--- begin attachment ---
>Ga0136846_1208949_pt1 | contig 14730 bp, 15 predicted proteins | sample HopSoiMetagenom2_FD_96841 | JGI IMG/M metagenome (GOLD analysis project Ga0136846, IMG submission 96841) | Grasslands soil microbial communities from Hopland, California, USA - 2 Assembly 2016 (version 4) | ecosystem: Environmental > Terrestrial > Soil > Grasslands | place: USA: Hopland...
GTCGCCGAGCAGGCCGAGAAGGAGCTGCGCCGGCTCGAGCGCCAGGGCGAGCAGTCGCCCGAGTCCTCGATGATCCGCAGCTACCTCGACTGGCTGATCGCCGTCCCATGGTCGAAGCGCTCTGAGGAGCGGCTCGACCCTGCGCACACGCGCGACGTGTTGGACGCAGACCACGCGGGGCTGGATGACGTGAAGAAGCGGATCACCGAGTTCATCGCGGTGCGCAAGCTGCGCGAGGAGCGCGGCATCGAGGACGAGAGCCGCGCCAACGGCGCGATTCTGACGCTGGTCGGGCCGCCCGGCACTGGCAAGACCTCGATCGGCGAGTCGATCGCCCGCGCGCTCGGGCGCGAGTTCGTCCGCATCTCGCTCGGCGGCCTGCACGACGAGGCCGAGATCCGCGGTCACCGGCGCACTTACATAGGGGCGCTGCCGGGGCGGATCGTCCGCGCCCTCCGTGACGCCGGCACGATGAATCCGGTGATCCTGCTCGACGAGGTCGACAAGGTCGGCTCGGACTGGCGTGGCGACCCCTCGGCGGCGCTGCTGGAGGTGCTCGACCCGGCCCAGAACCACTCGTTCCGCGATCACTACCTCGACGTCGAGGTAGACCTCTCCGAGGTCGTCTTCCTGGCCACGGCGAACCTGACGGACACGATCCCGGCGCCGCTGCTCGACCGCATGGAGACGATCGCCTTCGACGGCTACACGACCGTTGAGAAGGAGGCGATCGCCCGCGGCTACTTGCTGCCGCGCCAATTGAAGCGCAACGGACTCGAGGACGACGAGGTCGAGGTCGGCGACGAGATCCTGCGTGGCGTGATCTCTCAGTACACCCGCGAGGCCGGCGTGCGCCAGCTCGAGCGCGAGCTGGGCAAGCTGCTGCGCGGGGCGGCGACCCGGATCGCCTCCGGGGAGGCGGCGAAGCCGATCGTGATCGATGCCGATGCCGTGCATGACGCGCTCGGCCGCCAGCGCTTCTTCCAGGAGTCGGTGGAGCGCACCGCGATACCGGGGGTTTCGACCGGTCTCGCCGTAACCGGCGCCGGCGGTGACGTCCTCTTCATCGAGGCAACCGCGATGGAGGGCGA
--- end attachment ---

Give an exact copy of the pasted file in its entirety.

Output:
>Ga0136846_1208949_pt1 | contig 14730 bp, 15 predicted proteins | sample HopSoiMetagenom2_FD_96841 | JGI IMG/M metagenome (GOLD analysis project Ga0136846, IMG submission 96841) | Grasslands soil microbial communities from Hopland, California, USA - 2 Assembly 2016 (version 4) | ecosystem: Environmental > Terrestrial > Soil > Grasslands | place: USA: Hopland...
GTCGCCGAGCAGGCCGAGAAGGAGCTGCGCCGGCTCGAGCGCCAGGGCGAGCAGTCGCCCGAGTCCTCGATGATCCGCAGCTACCTCGACTGGCTGATCGCCGTCCCATGGTCGAAGCGCTCTGAGGAGCGGCTCGACCCTGCGCACACGCGCGACGTGTTGGACGCAGACCACGCGGGGCTGGATGACGTGAAGAAGCGGATCACCGAGTTCATCGCGGTGCGCAAGCTGCGCGAGGAGCGCGGCATCGAGGACGAGAGCCGCGCCAACGGCGCGATTCTGACGCTGGTCGGGCCGCCCGGCACTGGCAAGACCTCGATCGGCGAGTCGATCGCCCGCGCGCTCGGGCGCGAGTTCGTCCGCATCTCGCTCGGCGGCCTGCACGACGAGGCCGAGATCCGCGGTCACCGGCGCACTTACATAGGGGCGCTGCCGGGGCGGATCGTCCGCGCCCTCCGTGACGCCGGCACGATGAATCCGGTGATCCTGCTCGACGAGGTCGACAAGGTCGGCTCGGACTGGCGTGGCGACCCCTCGGCGGCGCTGCTGGAGGTGCTCGACCCGGCCCAGAACCACTCGTTCCGCGATCACTACCTCGACGTCGAGGTAGACCTCTCCGAGGTCGTCTTCCTGGCCACGGCGAACCTGACGGACACGATCCCGGCGCCGCTGCTCGACCGCATGGAGACGATCGCCTTCGACGGCTACACGACCGTTGAGAAGGAGGCGATCGCCCGCGGCTACTTGCTGCCGCGCCAATTGAAGCGCAACGGACTCGAGGACGACGAGGTCGAGGTCGGCGACGAGATCCTGCGTGGCGTGATCTCTCAGTACACCCGCGAGGCCGGCGTGCGCCAGCTCGAGCGCGAGCTGGGCAAGCTGCTGCGCGGGGCGGCGACCCGGATCGCCTCCGGGGAGGCGGCGAAGCCGATCGTGATCGATGCCGATGCCGTGCATGACGCGCTCGGCCGCCAGCGCTTCTTCCAGGAGTCGGTGGAGCGCACCGCGATACCGGGGGTTTCGACCGGTCTCGCCGTAACCGGCGCCGGCGGTGACGTCCTCTTCATCGAGGCAACCGCGATGGAGGGCGA